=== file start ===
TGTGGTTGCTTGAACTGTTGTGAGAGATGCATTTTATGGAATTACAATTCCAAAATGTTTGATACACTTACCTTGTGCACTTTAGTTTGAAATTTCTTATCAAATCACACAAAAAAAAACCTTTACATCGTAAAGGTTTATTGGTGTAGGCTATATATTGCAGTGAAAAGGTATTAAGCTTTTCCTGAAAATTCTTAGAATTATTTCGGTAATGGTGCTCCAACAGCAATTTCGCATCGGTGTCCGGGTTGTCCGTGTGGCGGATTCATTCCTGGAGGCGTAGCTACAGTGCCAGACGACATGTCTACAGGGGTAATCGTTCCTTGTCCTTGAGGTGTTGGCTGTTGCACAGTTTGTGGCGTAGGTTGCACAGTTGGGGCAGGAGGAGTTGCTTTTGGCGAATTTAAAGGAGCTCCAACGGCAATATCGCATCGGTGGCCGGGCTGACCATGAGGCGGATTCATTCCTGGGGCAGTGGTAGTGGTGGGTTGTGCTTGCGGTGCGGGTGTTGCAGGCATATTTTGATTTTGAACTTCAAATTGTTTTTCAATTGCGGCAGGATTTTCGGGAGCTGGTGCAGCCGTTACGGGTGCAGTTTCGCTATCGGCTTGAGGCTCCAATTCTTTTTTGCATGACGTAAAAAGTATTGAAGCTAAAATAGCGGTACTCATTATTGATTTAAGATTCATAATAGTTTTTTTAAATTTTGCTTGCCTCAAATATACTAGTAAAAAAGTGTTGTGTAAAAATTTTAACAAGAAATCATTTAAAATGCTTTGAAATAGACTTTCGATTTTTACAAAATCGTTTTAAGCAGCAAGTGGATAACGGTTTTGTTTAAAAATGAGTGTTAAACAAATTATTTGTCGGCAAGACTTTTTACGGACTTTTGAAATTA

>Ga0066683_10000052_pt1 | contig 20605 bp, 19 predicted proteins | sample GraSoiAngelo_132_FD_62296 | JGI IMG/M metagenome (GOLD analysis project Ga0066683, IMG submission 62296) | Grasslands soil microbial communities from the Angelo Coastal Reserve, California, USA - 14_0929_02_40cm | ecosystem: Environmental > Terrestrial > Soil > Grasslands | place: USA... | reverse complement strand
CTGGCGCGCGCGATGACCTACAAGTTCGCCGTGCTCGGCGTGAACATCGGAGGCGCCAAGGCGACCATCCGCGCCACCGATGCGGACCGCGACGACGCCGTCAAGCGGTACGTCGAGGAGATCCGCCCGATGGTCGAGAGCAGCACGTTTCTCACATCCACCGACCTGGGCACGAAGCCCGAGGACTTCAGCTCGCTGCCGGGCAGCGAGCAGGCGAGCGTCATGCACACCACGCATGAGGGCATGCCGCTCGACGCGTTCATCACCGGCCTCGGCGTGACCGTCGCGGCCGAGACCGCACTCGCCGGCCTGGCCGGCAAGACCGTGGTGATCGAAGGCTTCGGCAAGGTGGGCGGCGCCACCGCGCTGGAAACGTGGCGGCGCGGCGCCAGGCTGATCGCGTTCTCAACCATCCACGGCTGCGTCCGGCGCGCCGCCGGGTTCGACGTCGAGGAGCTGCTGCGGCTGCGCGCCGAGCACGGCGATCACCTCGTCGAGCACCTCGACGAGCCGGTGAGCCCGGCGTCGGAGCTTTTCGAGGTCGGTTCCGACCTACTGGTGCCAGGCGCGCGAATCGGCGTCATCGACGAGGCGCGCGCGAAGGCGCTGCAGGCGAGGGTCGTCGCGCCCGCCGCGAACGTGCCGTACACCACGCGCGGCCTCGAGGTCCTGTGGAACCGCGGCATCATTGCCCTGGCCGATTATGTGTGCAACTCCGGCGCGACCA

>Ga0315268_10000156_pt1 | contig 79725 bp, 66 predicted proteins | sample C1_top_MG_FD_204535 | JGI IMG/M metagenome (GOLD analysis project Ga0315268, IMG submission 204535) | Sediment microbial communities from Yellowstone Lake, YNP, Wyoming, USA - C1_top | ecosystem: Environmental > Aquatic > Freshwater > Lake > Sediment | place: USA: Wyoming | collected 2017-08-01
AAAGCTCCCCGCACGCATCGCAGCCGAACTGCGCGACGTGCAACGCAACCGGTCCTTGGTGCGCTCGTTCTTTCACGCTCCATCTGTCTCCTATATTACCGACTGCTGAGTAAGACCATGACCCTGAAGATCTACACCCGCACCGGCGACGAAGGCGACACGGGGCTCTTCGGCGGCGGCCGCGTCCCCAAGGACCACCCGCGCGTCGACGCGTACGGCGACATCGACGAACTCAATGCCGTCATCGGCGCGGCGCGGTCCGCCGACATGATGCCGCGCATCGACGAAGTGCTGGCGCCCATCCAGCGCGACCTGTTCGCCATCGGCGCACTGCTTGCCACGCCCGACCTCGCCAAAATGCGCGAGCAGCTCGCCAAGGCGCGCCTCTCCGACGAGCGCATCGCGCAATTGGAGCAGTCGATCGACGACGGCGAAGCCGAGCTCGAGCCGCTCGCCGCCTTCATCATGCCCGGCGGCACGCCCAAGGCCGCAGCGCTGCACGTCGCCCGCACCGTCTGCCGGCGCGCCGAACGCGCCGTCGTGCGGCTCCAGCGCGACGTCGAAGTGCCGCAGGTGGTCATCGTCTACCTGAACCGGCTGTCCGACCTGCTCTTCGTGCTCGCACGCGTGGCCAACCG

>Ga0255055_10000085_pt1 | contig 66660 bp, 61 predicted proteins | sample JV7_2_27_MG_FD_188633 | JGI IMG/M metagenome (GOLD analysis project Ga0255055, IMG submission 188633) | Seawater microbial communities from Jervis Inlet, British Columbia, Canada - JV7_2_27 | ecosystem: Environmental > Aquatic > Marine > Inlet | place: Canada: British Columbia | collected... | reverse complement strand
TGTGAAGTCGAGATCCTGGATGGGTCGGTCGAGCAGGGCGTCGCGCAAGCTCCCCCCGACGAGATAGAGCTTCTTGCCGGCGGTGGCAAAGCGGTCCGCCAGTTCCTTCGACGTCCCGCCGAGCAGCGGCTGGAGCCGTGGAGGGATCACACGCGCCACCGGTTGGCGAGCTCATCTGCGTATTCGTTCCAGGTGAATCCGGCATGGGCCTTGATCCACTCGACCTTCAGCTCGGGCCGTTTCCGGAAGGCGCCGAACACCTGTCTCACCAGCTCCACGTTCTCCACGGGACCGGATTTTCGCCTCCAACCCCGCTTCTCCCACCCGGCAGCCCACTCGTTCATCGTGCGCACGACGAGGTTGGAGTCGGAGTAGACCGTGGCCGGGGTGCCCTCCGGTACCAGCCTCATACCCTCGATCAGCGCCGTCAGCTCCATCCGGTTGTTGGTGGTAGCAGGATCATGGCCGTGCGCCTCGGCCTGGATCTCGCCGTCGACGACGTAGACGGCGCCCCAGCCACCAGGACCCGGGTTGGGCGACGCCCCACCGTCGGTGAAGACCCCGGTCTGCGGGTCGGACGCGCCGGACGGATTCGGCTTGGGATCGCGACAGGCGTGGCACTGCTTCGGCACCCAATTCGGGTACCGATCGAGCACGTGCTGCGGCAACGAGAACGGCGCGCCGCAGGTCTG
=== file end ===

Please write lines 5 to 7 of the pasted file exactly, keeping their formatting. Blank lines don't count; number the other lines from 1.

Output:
AAAGCTCCCCGCACGCATCGCAGCCGAACTGCGCGACGTGCAACGCAACCGGTCCTTGGTGCGCTCGTTCTTTCACGCTCCATCTGTCTCCTATATTACCGACTGCTGAGTAAGACCATGACCCTGAAGATCTACACCCGCACCGGCGACGAAGGCGACACGGGGCTCTTCGGCGGCGGCCGCGTCCCCAAGGACCACCCGCGCGTCGACGCGTACGGCGACATCGACGAACTCAATGCCGTCATCGGCGCGGCGCGGTCCGCCGACATGATGCCGCGCATCGACGAAGTGCTGGCGCCCATCCAGCGCGACCTGTTCGCCATCGGCGCACTGCTTGCCACGCCCGACCTCGCCAAAATGCGCGAGCAGCTCGCCAAGGCGCGCCTCTCCGACGAGCGCATCGCGCAATTGGAGCAGTCGATCGACGACGGCGAAGCCGAGCTCGAGCCGCTCGCCGCCTTCATCATGCCCGGCGGCACGCCCAAGGCCGCAGCGCTGCACGTCGCCCGCACCGTCTGCCGGCGCGCCGAACGCGCCGTCGTGCGGCTCCAGCGCGACGTCGAAGTGCCGCAGGTGGTCATCGTCTACCTGAACCGGCTGTCCGACCTGCTCTTCGTGCTCGCACGCGTGGCCAACCG

>Ga0255055_10000085_pt1 | contig 66660 bp, 61 predicted proteins | sample JV7_2_27_MG_FD_188633 | JGI IMG/M metagenome (GOLD analysis project Ga0255055, IMG submission 188633) | Seawater microbial communities from Jervis Inlet, British Columbia, Canada - JV7_2_27 | ecosystem: Environmental > Aquatic > Marine > Inlet | place: Canada: British Columbia | collected... | reverse complement strand
TGTGAAGTCGAGATCCTGGATGGGTCGGTCGAGCAGGGCGTCGCGCAAGCTCCCCCCGACGAGATAGAGCTTCTTGCCGGCGGTGGCAAAGCGGTCCGCCAGTTCCTTCGACGTCCCGCCGAGCAGCGGCTGGAGCCGTGGAGGGATCACACGCGCCACCGGTTGGCGAGCTCATCTGCGTATTCGTTCCAGGTGAATCCGGCATGGGCCTTGATCCACTCGACCTTCAGCTCGGGCCGTTTCCGGAAGGCGCCGAACACCTGTCTCACCAGCTCCACGTTCTCCACGGGACCGGATTTTCGCCTCCAACCCCGCTTCTCCCACCCGGCAGCCCACTCGTTCATCGTGCGCACGACGAGGTTGGAGTCGGAGTAGACCGTGGCCGGGGTGCCCTCCGGTACCAGCCTCATACCCTCGATCAGCGCCGTCAGCTCCATCCGGTTGTTGGTGGTAGCAGGATCATGGCCGTGCGCCTCGGCCTGGATCTCGCCGTCGACGACGTAGACGGCGCCCCAGCCACCAGGACCCGGGTTGGGCGACGCCCCACCGTCGGTGAAGACCCCGGTCTGCGGGTCGGACGCGCCGGACGGATTCGGCTTGGGATCGCGACAGGCGTGGCACTGCTTCGGCACCCAATTCGGGTACCGATCGAGCACGTGCTGCGGCAACGAGAACGGCGCGCCGCAGGTCTG